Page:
The Maremma is a part of southern Tuscany that is valued for its special natural environment. The Maremma National Park stretches from Talamone, a stunning medieval coastal town to Principina a Mare just to the south of Grosseto. It is regarded as the most varied and distinctive of the natural parks in Italy and incorporates the Uccellina hills, the Trappola marshes with their abundance of bird life and the flat plains at the mouth of the River Ombrone, where you find herds of Maremman horses and cattle with their distinctive lyre-shaped horns. Bizarrely the Maremma has its own brand of cowboy, the butteri, who famously challenged and defeated Buffalo Bill and his cowboys in 1905 to a horse-breaking and cattle-roping competition when William Cody’s “Wild West Show” was visiting Italy. The butteri continue practising their traditions and can be seen at village fairs or on the last remaining cattle ranches in the area.
The park also has miles of beautiful beaches, practically deserted because you are not allowed to drive into the park and so access is on foot. You amble through the aromatic Mediterranean scrub (known as macchia) perhaps visiting one of the Castelle or the splendid ruin of the San Rabano monastery on the way. Keep your eyes peeled for a sight of wild boar, the ingredient of many of the Maremma’s most famous dishes. The main entry point for the park is at Alberese where there is a visitors centre, from there you are taken into the park by bus and provided with a map of the different walks.
The name Maremma is derived from the Spanish word “marismas” meaning swamp and originates from the sixteenth century when the area came under Spanish influence. Though the area had, millennia before, been the centre of the Etruscans sphere of influence, it was subsequently neglected and became uninhabitable, mosquitoes thrived in the swampy conditions and brought pestilence in the form of malaria. “Cursed be the Maremma” are the words of an old woodsmen’s song. The vital drainage and terracing work undertaken by the Etruscans was neglected by the Romans and it wasn’t until the nineteenth century that a rigorous programme of land reclamation, facilitated by technical developments, made the area the productive, ecologically diverse place it is today.
Some of the most significant Etruscan remains in the area are found at Sorana which rises from a mound of sheer volcanic rock (tufa) overlooking the deep valley formed by the River Lente. Here you can see the “Vie Cave” an impressive labyrinth of pathways cut into the tufa stone that connected Sorano to the surrounding necropolises and to all the other important Etrurian towns. There is also a spectacular sixteenth century fortress in the town, worth seeing as a perfect example of Renaissance military architecture.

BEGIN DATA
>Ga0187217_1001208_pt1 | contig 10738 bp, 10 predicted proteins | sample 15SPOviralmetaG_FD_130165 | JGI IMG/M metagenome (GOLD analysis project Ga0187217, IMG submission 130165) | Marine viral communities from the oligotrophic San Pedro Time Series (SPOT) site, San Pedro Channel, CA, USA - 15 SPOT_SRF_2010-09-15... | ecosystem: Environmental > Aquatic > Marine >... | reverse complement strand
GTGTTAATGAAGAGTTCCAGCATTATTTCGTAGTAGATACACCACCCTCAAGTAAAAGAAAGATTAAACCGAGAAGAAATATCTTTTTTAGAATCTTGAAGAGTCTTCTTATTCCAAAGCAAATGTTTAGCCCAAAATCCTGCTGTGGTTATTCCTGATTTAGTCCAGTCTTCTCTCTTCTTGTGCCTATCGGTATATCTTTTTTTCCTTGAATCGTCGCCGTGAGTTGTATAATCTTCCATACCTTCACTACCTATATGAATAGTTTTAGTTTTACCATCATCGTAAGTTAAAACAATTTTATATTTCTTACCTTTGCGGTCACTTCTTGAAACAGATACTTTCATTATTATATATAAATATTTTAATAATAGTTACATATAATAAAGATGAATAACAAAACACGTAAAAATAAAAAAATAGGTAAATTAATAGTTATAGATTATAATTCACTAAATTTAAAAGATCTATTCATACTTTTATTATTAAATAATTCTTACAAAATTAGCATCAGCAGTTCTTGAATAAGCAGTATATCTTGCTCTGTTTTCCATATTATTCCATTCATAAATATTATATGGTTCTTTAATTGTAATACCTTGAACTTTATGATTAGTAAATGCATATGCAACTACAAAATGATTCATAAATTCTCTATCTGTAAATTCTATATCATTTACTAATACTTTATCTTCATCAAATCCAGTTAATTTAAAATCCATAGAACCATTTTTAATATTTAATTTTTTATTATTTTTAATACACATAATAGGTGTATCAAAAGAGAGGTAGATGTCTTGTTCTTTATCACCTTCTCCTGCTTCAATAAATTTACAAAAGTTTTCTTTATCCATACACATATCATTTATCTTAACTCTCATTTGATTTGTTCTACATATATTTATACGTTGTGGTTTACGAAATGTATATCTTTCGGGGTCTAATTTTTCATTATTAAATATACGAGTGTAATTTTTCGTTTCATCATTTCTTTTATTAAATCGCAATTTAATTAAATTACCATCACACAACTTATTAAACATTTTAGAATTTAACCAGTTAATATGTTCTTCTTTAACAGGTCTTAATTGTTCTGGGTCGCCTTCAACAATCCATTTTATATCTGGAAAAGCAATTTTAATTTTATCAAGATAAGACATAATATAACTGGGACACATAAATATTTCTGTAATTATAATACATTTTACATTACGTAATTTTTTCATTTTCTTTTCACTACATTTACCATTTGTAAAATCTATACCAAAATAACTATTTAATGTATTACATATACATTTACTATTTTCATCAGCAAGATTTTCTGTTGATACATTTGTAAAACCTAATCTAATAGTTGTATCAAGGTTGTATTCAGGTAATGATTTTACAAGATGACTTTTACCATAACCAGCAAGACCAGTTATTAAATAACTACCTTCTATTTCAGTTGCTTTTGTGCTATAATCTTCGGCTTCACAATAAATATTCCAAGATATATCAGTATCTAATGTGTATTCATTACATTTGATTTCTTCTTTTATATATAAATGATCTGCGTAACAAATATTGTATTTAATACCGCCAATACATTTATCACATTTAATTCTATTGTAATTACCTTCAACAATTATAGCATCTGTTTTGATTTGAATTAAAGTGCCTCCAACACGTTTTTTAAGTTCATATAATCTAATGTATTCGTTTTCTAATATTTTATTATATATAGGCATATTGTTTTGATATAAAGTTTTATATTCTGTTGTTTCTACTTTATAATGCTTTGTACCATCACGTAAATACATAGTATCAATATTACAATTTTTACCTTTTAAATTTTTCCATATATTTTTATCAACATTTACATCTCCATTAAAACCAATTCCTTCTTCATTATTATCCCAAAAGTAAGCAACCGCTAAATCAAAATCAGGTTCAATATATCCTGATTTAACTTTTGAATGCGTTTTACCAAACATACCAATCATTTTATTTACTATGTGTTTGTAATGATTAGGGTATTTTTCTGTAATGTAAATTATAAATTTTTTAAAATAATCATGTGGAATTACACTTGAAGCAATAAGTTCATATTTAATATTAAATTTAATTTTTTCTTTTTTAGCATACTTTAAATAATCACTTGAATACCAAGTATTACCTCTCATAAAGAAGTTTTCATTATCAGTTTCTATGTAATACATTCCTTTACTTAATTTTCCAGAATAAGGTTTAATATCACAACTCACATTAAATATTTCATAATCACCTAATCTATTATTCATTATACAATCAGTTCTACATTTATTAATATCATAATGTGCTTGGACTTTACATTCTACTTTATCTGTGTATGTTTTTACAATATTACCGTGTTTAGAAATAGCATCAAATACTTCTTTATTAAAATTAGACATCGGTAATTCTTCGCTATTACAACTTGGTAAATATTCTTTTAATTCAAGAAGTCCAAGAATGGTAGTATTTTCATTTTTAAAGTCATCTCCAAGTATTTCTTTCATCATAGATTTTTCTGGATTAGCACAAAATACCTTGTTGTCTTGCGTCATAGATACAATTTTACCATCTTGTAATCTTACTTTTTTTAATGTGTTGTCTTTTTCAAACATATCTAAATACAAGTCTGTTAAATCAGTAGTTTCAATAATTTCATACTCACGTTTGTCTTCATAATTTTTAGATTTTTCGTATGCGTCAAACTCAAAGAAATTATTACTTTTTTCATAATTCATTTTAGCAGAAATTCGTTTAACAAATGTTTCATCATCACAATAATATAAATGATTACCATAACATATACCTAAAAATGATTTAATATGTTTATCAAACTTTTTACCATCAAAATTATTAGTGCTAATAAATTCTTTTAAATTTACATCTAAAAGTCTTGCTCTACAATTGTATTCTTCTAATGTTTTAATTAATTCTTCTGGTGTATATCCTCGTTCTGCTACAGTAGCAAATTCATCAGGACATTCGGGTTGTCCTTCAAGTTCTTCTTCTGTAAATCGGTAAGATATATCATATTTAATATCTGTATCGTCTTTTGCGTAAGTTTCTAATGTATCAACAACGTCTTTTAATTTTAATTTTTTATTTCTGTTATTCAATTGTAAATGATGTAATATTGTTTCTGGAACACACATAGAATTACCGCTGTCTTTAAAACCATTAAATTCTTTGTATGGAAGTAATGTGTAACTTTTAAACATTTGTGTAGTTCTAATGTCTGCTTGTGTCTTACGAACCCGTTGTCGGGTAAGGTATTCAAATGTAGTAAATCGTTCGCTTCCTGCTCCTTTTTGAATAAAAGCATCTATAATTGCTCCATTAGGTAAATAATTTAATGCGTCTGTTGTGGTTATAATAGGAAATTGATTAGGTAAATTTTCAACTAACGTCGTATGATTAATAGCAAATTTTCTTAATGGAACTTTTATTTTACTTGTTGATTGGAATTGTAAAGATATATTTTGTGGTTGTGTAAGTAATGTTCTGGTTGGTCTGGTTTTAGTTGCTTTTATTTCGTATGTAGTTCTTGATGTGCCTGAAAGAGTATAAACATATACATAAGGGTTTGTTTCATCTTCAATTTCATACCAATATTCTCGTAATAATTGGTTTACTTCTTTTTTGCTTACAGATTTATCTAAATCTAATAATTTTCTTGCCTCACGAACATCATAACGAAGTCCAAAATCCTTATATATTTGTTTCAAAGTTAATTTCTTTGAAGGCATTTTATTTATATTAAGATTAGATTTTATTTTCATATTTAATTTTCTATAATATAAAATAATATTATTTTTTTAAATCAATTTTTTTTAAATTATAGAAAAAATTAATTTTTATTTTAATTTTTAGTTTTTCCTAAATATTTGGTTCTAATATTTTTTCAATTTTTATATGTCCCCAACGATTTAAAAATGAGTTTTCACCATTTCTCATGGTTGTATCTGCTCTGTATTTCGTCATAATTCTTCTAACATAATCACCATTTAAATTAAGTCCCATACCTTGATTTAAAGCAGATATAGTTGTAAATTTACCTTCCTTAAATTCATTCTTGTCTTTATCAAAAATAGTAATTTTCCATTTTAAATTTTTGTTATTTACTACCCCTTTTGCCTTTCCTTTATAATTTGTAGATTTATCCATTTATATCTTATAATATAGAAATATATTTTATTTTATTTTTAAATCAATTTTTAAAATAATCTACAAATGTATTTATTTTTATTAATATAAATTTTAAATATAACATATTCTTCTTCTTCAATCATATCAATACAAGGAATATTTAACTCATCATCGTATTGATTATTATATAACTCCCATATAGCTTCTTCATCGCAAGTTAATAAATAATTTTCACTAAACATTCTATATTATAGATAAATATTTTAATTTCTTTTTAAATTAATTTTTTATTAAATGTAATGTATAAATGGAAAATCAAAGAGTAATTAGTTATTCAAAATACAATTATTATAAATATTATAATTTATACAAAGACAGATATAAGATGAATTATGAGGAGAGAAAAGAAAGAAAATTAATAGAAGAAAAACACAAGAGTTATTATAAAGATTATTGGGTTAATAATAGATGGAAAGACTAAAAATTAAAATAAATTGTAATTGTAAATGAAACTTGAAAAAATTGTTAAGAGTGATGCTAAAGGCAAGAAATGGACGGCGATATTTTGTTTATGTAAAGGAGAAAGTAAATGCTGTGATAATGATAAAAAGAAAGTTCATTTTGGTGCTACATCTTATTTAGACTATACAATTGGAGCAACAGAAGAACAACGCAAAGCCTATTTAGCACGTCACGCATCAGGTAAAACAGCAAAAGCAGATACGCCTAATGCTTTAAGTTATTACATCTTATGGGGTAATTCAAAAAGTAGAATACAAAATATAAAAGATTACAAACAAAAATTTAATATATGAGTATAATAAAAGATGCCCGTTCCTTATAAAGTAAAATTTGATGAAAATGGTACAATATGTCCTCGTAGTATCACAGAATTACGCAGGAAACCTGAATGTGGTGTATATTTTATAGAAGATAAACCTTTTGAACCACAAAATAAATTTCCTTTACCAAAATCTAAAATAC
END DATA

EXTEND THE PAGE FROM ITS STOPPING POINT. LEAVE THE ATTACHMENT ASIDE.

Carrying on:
Nearby, the town of Pitigliano has an even more spectacular elevated position on a high bastion of tufa, punctured with the entrances to caves and tunnels burrowing into the rock. The Museo della Diocesi there is crammed with valuable Etruscan finds.
At Sovana, which completes this triangle of fascinating historic towns, we find tombs from the 7th century BC, the earliest period of Etruscan civilisation. The town became pivotal in the period of the Etruscan civilisation’s greatest splendour and again became important in the Middle Ages as is evident from the quality of its medieval buildings. The 11th century Duomo is an exceptional example of Romanesque architecture that was later modified and restored.
After absorbing all this culture a trip to the hot springs of Saturnia is the perfect tonic. The therapeutic qualities of its steaming springs have been appreciated since Roman times. There is a large public bathing area just outside the town on the road to Montemerano or you can visit the Hotel Terme di Saturnia, an exclusive spa resort which has pools and facilities for day visitors.
Alternatively a bit of wine tasting might be a good antidote to a surfeit of culture. A visit to La Parrina just north of Orbetello is different kind of aesthetic experience. This 18th century Tuscan estate produces not only wine but also vegetables, fruit, cheese, olive oil and honey. There is a wonderful farm shop there which people drive all the way from Rome to visit (despite the fact the estate has two shops there) where you can sample all the produce. Tours of the cheese making can be arranged – make sure to try the ubriaca or “drunk pecorino” which is left to mature in a wine barrel lined with grape skins.